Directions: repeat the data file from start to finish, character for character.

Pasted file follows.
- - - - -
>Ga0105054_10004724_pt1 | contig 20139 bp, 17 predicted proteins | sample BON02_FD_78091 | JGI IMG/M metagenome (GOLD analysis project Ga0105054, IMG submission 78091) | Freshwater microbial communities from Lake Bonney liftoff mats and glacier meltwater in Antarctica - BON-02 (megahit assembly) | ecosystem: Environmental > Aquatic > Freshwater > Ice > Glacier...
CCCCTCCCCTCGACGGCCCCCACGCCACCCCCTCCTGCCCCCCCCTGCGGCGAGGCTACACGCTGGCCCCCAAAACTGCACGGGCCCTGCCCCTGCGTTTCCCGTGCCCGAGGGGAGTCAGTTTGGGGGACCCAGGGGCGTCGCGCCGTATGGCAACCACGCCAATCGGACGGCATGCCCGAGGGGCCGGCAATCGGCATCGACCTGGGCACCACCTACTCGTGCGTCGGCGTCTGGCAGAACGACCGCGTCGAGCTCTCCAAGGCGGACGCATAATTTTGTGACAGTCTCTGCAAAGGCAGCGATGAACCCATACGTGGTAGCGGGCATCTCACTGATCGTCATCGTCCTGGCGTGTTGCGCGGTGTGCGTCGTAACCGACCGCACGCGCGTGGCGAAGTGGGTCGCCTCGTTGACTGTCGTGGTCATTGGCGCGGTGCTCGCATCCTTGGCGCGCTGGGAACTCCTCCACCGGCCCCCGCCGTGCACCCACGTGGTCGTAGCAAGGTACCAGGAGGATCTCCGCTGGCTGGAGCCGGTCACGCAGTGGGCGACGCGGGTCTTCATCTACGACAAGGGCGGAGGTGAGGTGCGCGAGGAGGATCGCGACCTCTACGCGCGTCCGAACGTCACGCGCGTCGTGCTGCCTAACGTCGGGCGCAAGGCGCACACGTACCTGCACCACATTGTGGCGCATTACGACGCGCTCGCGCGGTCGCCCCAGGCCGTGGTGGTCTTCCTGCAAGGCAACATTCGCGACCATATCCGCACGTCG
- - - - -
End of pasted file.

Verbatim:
>Ga0105054_10004724_pt1 | contig 20139 bp, 17 predicted proteins | sample BON02_FD_78091 | JGI IMG/M metagenome (GOLD analysis project Ga0105054, IMG submission 78091) | Freshwater microbial communities from Lake Bonney liftoff mats and glacier meltwater in Antarctica - BON-02 (megahit assembly) | ecosystem: Environmental > Aquatic > Freshwater > Ice > Glacier...
CCCCTCCCCTCGACGGCCCCCACGCCACCCCCTCCTGCCCCCCCCTGCGGCGAGGCTACACGCTGGCCCCCAAAACTGCACGGGCCCTGCCCCTGCGTTTCCCGTGCCCGAGGGGAGTCAGTTTGGGGGACCCAGGGGCGTCGCGCCGTATGGCAACCACGCCAATCGGACGGCATGCCCGAGGGGCCGGCAATCGGCATCGACCTGGGCACCACCTACTCGTGCGTCGGCGTCTGGCAGAACGACCGCGTCGAGCTCTCCAAGGCGGACGCATAATTTTGTGACAGTCTCTGCAAAGGCAGCGATGAACCCATACGTGGTAGCGGGCATCTCACTGATCGTCATCGTCCTGGCGTGTTGCGCGGTGTGCGTCGTAACCGACCGCACGCGCGTGGCGAAGTGGGTCGCCTCGTTGACTGTCGTGGTCATTGGCGCGGTGCTCGCATCCTTGGCGCGCTGGGAACTCCTCCACCGGCCCCCGCCGTGCACCCACGTGGTCGTAGCAAGGTACCAGGAGGATCTCCGCTGGCTGGAGCCGGTCACGCAGTGGGCGACGCGGGTCTTCATCTACGACAAGGGCGGAGGTGAGGTGCGCGAGGAGGATCGCGACCTCTACGCGCGTCCGAACGTCACGCGCGTCGTGCTGCCTAACGTCGGGCGCAAGGCGCACACGTACCTGCACCACATTGTGGCGCATTACGACGCGCTCGCGCGGTCGCCCCAGGCCGTGGTGGTCTTCCTGCAAGGCAACATTCGCGACCATATCCGCACGTCG